I have always felt that the SenTest API negatively effected the expressiveness of my tests so I was very happy to learn that Hamcrest was ported to Objective-C. I highly recommend you use this framework for all of your Objective-C testing. The library is not available as a binary so you will have to build it yourself. Check out the source from svn -> Once the source is checked out open the OCHamcrest.xcodeproj project file located in the hamcrest-objectivec/Source directory and build a Release version of the project. This will compile the project and create an OCHamcrest.framework directory in the hamcrest-objectivec/Source/build/Release directory.

The next step is to create a Frameworks directory in the root of your project. This should be a physical directory and not a virtual folder created via xcode. Copy the OCHamcrest.framework directory to your newly created Frameworks directory. Once this is complete add it to the project as a Framework the same way you added SenTestingKit.framework above.

Now we need to modify our Specs target to include Hamcrest. Right click on your Spec target and select Add -> New Build Phase -> New Copy Files Build Phase. Select Products Directory for the Destination and close the dialog. Drag the new build step to the top the of the build chain. Next select the OCHamcrest.framework from the Frameworks folder and drag it to the Copy Files build step. Also drag the framework to the Link Binary With Libraries build step. Your Spec target should look like this:

Now we can try to write a new test using Hamcrest. In your SimpleSpec test class write the following test method:

- (void) testShouldUseHamcrest {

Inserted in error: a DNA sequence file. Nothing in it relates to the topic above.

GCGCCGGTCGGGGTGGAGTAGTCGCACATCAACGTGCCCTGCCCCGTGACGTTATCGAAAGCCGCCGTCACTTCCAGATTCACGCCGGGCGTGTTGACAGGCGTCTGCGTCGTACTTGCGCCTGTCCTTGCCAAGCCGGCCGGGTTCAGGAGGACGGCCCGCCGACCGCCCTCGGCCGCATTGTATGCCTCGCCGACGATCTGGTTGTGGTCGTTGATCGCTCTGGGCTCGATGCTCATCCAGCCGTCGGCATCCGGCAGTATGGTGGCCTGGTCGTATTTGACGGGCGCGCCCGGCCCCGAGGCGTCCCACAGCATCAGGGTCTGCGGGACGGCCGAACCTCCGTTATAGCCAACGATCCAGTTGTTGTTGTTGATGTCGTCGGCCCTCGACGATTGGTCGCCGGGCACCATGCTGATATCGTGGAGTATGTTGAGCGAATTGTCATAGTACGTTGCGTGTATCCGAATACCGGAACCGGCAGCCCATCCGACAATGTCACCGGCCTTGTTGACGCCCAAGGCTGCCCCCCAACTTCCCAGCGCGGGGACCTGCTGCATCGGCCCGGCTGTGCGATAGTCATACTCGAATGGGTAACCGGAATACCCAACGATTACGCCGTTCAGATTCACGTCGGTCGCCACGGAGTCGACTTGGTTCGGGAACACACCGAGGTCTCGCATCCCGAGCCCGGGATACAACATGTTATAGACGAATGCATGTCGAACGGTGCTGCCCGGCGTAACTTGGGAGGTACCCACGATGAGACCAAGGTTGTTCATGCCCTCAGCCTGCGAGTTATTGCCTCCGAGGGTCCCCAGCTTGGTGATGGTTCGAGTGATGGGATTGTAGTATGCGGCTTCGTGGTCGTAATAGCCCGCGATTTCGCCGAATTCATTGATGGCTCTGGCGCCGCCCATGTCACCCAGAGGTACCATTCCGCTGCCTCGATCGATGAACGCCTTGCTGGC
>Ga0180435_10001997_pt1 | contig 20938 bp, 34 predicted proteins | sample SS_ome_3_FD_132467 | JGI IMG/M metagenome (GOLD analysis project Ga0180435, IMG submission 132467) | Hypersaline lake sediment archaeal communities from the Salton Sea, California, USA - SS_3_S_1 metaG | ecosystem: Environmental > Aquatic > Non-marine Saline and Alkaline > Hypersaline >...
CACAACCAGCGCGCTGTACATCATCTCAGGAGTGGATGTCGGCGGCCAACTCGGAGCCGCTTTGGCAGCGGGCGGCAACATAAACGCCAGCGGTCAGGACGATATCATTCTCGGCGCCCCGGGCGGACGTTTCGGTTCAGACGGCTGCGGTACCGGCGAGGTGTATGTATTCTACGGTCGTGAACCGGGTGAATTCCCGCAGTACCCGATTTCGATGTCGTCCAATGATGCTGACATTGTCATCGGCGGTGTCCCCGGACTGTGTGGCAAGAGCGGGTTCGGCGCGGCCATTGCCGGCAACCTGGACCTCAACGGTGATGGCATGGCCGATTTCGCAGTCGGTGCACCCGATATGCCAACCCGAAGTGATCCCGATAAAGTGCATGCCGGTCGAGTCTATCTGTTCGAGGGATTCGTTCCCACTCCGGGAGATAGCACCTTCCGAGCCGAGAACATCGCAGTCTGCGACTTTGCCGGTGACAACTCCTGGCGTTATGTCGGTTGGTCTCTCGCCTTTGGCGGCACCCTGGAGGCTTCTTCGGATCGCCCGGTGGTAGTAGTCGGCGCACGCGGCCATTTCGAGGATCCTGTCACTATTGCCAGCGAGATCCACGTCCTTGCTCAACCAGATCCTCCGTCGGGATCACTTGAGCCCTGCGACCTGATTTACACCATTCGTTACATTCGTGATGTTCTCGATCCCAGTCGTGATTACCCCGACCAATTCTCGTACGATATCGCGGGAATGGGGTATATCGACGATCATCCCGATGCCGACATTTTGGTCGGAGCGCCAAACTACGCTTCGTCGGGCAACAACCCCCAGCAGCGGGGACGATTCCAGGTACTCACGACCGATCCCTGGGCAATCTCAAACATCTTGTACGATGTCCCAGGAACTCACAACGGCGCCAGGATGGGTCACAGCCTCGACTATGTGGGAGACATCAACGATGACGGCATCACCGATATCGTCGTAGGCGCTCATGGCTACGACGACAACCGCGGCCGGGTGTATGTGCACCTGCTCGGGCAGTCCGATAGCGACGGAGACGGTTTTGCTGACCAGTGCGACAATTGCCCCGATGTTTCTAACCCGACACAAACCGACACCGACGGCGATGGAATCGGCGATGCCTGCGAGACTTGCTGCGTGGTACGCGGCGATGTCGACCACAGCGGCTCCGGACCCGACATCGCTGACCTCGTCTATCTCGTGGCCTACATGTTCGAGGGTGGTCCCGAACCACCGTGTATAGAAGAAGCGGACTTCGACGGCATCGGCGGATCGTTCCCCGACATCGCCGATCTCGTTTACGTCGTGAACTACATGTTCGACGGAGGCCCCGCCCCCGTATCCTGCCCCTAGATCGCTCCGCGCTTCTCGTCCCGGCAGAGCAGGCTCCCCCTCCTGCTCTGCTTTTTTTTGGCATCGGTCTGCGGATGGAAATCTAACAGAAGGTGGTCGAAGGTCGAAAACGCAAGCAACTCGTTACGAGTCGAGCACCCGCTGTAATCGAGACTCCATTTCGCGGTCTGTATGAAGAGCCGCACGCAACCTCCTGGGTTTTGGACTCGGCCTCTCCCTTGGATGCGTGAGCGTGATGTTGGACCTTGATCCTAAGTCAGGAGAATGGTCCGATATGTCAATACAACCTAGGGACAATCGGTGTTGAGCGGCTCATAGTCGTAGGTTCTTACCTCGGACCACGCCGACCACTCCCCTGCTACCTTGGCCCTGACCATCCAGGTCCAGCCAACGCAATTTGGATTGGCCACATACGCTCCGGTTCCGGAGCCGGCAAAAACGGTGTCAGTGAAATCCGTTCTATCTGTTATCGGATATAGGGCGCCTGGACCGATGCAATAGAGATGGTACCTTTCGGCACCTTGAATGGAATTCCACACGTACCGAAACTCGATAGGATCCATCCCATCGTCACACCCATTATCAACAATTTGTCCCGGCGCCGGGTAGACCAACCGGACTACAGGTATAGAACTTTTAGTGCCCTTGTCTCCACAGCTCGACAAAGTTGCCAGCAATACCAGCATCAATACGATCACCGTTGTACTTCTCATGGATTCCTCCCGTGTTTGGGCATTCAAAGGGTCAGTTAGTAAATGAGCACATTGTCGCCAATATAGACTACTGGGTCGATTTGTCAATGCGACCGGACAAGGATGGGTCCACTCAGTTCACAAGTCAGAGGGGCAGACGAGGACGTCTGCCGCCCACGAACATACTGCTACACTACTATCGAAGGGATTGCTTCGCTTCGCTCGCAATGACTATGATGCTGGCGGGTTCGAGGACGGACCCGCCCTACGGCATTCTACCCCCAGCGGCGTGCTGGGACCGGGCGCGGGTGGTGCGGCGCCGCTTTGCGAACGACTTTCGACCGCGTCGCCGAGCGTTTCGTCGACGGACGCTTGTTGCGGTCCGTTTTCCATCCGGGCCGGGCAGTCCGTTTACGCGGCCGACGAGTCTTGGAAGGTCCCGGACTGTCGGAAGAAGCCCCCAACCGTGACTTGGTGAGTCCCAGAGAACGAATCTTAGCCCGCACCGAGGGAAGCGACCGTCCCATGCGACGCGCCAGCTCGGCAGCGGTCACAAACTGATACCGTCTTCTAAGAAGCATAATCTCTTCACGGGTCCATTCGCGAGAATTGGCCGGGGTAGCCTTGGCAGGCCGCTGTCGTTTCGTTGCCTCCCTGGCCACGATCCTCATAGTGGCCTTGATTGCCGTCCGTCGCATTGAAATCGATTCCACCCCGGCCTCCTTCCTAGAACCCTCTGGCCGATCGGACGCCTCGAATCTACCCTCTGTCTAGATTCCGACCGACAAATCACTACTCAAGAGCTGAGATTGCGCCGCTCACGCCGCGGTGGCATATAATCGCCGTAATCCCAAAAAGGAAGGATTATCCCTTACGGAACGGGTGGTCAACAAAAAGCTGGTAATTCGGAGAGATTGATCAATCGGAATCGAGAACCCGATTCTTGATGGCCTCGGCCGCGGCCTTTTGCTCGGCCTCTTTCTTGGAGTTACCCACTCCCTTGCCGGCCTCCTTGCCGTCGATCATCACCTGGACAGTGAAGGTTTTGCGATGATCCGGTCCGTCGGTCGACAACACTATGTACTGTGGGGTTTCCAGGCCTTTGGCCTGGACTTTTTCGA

assertThat(@"Apple", is(@"Apple"));

assertThat(@"Apple", isNot(@"Google"));

assertThat(@"Cheezy loves his iPhone", containsString(@"Cheezy"));


You will also need to add the following at the top of the file after the existing import statements:


#import <OCHamcrest/OCHamcrest.h>

Build your project. If everything is setup correctly you should see success. I suggest you read the tutorial as it has everything you need to get started using Hamcrest. You can find it here.


As you develop your iPhone application you will constantly have the need to mock and stub the UI framework classes. The framework for this is OCMock. The way you get it into your project is by following the same steps you used for Hamcrest. Copy the OCMock.framework folder to your Frameworks directory under your project and add it to the Frameworks virtual folder in the project.

Drag the OCMock.framework framework down to the Copy Files build step as well as the Link Binary With Libraries build step. We are now ready to try to write our first test using mocks.

In the SimpleSpec test class write the following method:

- (void) testShouldUseOCMock {

id mockString = [OCMockObject mockForClass:[NSString class]];

[[[mockString stub] andReturn:@"cheezy"] lowercaseString];

assertThat([mockString lowercaseString], is(equalTo(@"cheezy")));


and add the following import statement:

#import <OCMock/OCMock.h>

That is all there is to it. You can find several tutorials on the OCMock page.

Finishing Touches

There still are several simple things we can do to make our tests more expressive. First of all I do not like the assert syntax. I much prefer the language of bdd. The good news is that this is very simple to change. Add the following to the top of your SimpleSpec class:

#define ensureThat assertThat

Now we can change our verification to:

ensureThat(@"Apple", is(@"Apple"));

Also we now have a lot of statements at the beginning of our test class. I move all of them into a single header file and just include it in each file. The contents of that file are:


#import <OCHamcrest/OCHamcrest.h>

#import <OCMock/OCMock.h>

#define ensureThat assertThat

Finally I am working on a change that will allow me to name my test methods more in line with the rspec approach. A test method could be named itShouldDoSomething instead of testShouldDoSomething. Stay tuned for further updates on this change.

I hope you found this entry helpful.